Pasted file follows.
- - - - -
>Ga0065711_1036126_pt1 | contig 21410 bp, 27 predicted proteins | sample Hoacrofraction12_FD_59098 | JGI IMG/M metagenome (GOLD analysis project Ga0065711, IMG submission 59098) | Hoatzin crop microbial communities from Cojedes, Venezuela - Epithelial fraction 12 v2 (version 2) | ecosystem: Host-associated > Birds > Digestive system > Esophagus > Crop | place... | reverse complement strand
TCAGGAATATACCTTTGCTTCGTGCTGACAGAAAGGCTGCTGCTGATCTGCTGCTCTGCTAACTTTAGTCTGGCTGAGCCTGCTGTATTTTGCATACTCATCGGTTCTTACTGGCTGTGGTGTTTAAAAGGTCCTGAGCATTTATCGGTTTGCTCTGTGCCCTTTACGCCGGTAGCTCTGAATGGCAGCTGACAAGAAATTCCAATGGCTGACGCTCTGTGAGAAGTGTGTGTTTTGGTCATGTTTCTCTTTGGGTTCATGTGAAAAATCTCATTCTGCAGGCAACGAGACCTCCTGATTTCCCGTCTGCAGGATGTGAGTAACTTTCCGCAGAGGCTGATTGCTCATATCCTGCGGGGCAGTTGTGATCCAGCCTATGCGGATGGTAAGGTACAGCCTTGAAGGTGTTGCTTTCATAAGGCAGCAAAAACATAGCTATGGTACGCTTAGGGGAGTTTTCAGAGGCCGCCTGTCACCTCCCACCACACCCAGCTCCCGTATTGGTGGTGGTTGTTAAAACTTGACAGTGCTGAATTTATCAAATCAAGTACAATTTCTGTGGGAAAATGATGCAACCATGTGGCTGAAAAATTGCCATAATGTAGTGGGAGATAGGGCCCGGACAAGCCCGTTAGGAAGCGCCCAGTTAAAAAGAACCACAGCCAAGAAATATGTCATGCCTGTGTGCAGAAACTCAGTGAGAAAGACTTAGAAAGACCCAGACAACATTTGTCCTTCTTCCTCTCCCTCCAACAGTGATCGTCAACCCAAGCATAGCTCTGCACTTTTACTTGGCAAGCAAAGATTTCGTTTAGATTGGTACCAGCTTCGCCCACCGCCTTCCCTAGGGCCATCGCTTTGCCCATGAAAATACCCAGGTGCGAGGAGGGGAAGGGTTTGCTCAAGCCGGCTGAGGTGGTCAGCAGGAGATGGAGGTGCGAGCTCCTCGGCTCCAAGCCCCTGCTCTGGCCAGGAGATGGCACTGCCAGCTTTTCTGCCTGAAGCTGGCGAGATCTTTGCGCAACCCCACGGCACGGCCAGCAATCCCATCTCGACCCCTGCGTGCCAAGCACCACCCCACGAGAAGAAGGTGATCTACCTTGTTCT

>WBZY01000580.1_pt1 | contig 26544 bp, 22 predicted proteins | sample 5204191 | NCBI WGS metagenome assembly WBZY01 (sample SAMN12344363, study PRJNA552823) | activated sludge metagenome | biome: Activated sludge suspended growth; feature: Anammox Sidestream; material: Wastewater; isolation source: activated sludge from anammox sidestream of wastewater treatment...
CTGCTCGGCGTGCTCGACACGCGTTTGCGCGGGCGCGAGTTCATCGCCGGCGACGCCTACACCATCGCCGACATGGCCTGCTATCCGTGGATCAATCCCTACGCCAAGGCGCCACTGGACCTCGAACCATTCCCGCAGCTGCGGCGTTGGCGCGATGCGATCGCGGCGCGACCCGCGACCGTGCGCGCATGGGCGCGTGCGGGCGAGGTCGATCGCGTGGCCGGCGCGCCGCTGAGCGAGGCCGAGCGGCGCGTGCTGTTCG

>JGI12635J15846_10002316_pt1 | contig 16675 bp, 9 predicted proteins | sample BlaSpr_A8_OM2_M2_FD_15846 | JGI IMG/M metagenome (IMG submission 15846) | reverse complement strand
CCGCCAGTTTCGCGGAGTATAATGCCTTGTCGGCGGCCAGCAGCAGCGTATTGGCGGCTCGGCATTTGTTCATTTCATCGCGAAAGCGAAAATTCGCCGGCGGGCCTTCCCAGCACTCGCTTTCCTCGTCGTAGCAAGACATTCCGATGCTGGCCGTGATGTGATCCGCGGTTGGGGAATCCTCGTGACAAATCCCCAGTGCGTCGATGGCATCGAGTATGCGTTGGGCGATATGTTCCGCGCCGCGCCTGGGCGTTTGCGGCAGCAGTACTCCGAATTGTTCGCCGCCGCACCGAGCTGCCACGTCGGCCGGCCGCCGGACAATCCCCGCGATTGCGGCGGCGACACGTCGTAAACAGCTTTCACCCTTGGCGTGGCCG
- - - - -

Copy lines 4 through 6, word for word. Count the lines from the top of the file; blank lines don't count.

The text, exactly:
CTGCTCGGCGTGCTCGACACGCGTTTGCGCGGGCGCGAGTTCATCGCCGGCGACGCCTACACCATCGCCGACATGGCCTGCTATCCGTGGATCAATCCCTACGCCAAGGCGCCACTGGACCTCGAACCATTCCCGCAGCTGCGGCGTTGGCGCGATGCGATCGCGGCGCGACCCGCGACCGTGCGCGCATGGGCGCGTGCGGGCGAGGTCGATCGCGTGGCCGGCGCGCCGCTGAGCGAGGCCGAGCGGCGCGTGCTGTTCG

>JGI12635J15846_10002316_pt1 | contig 16675 bp, 9 predicted proteins | sample BlaSpr_A8_OM2_M2_FD_15846 | JGI IMG/M metagenome (IMG submission 15846) | reverse complement strand
CCGCCAGTTTCGCGGAGTATAATGCCTTGTCGGCGGCCAGCAGCAGCGTATTGGCGGCTCGGCATTTGTTCATTTCATCGCGAAAGCGAAAATTCGCCGGCGGGCCTTCCCAGCACTCGCTTTCCTCGTCGTAGCAAGACATTCCGATGCTGGCCGTGATGTGATCCGCGGTTGGGGAATCCTCGTGACAAATCCCCAGTGCGTCGATGGCATCGAGTATGCGTTGGGCGATATGTTCCGCGCCGCGCCTGGGCGTTTGCGGCAGCAGTACTCCGAATTGTTCGCCGCCGCACCGAGCTGCCACGTCGGCCGGCCGCCGGACAATCCCCGCGATTGCGGCGGCGACACGTCGTAAACAGCTTTCACCCTTGGCGTGGCCG